By a vote of 91-4, the Senate tabled, and thus killed, another Paul amendment that would restrict the collection of suspicious activity reports to requests from law enforcement.
The overall measure would grant a four-year extension on provisions that allow the government to seek orders from a special court for “any tangible thing” related to a terrorism probe; to obtain roving wiretaps on suspected terrorists who switch modes of communication; and to apply to a special court for surveillance orders on “lone wolf” terrorists who are not connected to any organization.
The Obama administration issued a statement in support of the Senate-passed measure Thursday.
The Senate voted 79-18 earlier Thursday to limit debate on the compromise extension measure. The language was agreed to last week by Senate Majority Leader Harry Reid, D-Nev., and the top Republican in each chamber — House Speaker John A. Boehner of Ohio and Senate Minority Leader Mitch McConnell of Kentucky.
Director of National Intelligence James R. Clapper Jr. wrote to Reid and McConnell on Wednesday warning of the security risks associated with delaying the extension of the three provisions.
“Should the authority to use these critical intelligence tools expire, our nation’s intelligence and law enforcement professionals will have less capability than they have today to detect and thwart terrorist plots against our homeland and our interests abroad,” Clapper wrote.

Other Amendments Set Aside

While much of the focus had been on a disagreement over Paul’s amendments, critics of the Patriot Act (PL 107-56) on the Democratic side had sought consideration of other amendments.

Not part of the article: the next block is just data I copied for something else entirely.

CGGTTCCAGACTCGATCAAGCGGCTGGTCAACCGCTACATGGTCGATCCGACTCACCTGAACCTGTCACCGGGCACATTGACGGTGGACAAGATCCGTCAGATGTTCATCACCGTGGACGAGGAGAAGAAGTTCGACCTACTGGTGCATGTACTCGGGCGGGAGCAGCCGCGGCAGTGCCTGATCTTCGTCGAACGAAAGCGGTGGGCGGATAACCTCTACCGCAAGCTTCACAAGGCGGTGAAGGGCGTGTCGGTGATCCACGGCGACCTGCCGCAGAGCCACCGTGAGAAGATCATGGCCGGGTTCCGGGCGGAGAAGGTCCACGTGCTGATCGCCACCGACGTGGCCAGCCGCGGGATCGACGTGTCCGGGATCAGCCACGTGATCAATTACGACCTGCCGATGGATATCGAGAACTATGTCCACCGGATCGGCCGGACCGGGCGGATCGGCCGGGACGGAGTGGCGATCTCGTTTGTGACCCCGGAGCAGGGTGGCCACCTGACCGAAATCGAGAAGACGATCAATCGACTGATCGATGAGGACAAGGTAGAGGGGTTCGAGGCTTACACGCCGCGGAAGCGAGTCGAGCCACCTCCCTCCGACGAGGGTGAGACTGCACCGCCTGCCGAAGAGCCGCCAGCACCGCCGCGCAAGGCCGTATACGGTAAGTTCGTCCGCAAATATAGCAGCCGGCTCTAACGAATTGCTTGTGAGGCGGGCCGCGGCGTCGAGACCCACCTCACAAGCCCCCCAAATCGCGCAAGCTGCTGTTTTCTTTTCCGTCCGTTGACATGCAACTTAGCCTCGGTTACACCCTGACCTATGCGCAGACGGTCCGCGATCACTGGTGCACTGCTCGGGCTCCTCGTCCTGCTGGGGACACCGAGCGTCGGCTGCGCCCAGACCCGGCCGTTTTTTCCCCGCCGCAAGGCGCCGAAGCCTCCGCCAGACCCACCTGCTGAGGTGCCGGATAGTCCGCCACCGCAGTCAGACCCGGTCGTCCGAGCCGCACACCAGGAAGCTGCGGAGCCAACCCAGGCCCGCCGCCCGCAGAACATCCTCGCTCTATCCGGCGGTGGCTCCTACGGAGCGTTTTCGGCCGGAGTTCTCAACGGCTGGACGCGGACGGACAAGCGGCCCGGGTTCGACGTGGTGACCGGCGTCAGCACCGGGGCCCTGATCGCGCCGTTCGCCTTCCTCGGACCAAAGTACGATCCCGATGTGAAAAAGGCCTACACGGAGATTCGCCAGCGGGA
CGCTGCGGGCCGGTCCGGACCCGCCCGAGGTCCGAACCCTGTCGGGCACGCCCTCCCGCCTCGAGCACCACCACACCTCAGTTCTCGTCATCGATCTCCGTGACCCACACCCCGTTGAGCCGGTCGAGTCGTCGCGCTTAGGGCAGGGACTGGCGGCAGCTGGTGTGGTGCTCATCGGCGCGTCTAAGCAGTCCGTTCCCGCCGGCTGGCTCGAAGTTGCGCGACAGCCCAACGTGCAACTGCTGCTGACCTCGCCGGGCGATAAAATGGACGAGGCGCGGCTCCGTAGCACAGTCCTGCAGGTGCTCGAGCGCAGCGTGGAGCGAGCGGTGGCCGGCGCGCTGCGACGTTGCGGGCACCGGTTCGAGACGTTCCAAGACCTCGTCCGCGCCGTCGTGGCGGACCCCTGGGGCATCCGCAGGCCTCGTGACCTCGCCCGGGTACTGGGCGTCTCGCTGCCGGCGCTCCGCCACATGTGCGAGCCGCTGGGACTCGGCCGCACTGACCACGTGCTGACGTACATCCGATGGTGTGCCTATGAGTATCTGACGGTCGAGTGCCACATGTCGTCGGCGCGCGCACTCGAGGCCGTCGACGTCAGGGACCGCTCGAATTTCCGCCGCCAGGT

Judiciary Chairman Patrick J. Leahy, D-Vt., pressed throughout Thursday for consideration of his amendment restricting government surveillance powers, which was based on a measure (S 193) his committee approved earlier this year. Leahy ultimately relented after McConnell objected to a vote on the amendment.
Intelligence Chairwoman Dianne Feinstein, D-Calif., said she opposed Paul’s gun amendment but also said other senators were likely skittish about voting on it.
“Essentially, you’re saying you can’t get business records of terrorists who are buying guns, which is ridiculous,” Feinstein said. “I think people are concerned with how the NRA scores the vote. I’m not.”
On a separate amendment, Democrats Ron Wyden of Oregon and Mark Udall of Colorado wanted to make public the government’s legal interpretation of Patriot Act authorities. “There are two Patriot Acts in America,” Wyden said. “There is the one that people read and it’s in front of them and say this is the text of it. And then there is the secret interpretation of the law.”
Wyden and Udall dropped that amendment in return for a pledge from Feinstein to take up the matter in the Intelligence Committee. Reid also said he would allow a vote later in the year on the amendment if Wyden and Udall were unsatisfied with the Intelligence Committee’s handling of the matter.
Frances Symes contributed to this story.